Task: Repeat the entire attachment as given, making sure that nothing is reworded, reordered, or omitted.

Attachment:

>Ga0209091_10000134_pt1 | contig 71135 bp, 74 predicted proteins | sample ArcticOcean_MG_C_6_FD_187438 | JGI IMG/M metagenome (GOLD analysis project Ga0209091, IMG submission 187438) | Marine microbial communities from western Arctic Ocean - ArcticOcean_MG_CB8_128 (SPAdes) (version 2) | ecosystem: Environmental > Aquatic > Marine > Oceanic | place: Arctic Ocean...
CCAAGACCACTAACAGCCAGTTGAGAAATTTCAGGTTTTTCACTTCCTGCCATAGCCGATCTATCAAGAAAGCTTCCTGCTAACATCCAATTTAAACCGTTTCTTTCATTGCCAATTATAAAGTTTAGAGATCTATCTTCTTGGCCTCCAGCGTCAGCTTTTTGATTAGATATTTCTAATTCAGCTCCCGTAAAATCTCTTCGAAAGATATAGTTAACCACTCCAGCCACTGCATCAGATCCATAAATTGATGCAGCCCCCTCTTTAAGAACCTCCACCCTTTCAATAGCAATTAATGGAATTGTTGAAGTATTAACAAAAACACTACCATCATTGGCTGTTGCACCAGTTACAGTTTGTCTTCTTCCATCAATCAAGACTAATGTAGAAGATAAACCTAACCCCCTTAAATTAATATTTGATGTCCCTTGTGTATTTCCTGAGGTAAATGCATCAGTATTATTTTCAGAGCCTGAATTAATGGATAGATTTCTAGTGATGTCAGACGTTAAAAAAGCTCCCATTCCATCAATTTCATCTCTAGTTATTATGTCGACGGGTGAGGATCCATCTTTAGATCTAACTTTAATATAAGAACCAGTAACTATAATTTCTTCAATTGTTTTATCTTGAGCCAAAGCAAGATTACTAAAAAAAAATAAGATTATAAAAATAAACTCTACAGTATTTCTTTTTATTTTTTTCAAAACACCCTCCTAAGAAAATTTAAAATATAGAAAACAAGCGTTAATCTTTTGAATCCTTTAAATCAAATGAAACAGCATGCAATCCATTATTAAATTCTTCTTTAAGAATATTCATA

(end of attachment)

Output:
>Ga0209091_10000134_pt1 | contig 71135 bp, 74 predicted proteins | sample ArcticOcean_MG_C_6_FD_187438 | JGI IMG/M metagenome (GOLD analysis project Ga0209091, IMG submission 187438) | Marine microbial communities from western Arctic Ocean - ArcticOcean_MG_CB8_128 (SPAdes) (version 2) | ecosystem: Environmental > Aquatic > Marine > Oceanic | place: Arctic Ocean...
CCAAGACCACTAACAGCCAGTTGAGAAATTTCAGGTTTTTCACTTCCTGCCATAGCCGATCTATCAAGAAAGCTTCCTGCTAACATCCAATTTAAACCGTTTCTTTCATTGCCAATTATAAAGTTTAGAGATCTATCTTCTTGGCCTCCAGCGTCAGCTTTTTGATTAGATATTTCTAATTCAGCTCCCGTAAAATCTCTTCGAAAGATATAGTTAACCACTCCAGCCACTGCATCAGATCCATAAATTGATGCAGCCCCCTCTTTAAGAACCTCCACCCTTTCAATAGCAATTAATGGAATTGTTGAAGTATTAACAAAAACACTACCATCATTGGCTGTTGCACCAGTTACAGTTTGTCTTCTTCCATCAATCAAGACTAATGTAGAAGATAAACCTAACCCCCTTAAATTAATATTTGATGTCCCTTGTGTATTTCCTGAGGTAAATGCATCAGTATTATTTTCAGAGCCTGAATTAATGGATAGATTTCTAGTGATGTCAGACGTTAAAAAAGCTCCCATTCCATCAATTTCATCTCTAGTTATTATGTCGACGGGTGAGGATCCATCTTTAGATCTAACTTTAATATAAGAACCAGTAACTATAATTTCTTCAATTGTTTTATCTTGAGCCAAAGCAAGATTACTAAAAAAAAATAAGATTATAAAAATAAACTCTACAGTATTTCTTTTTATTTTTTTCAAAACACCCTCCTAAGAAAATTTAAAATATAGAAAACAAGCGTTAATCTTTTGAATCCTTTAAATCAAATGAAACAGCATGCAATCCATTATTAAATTCTTCTTTAAGAATATTCATA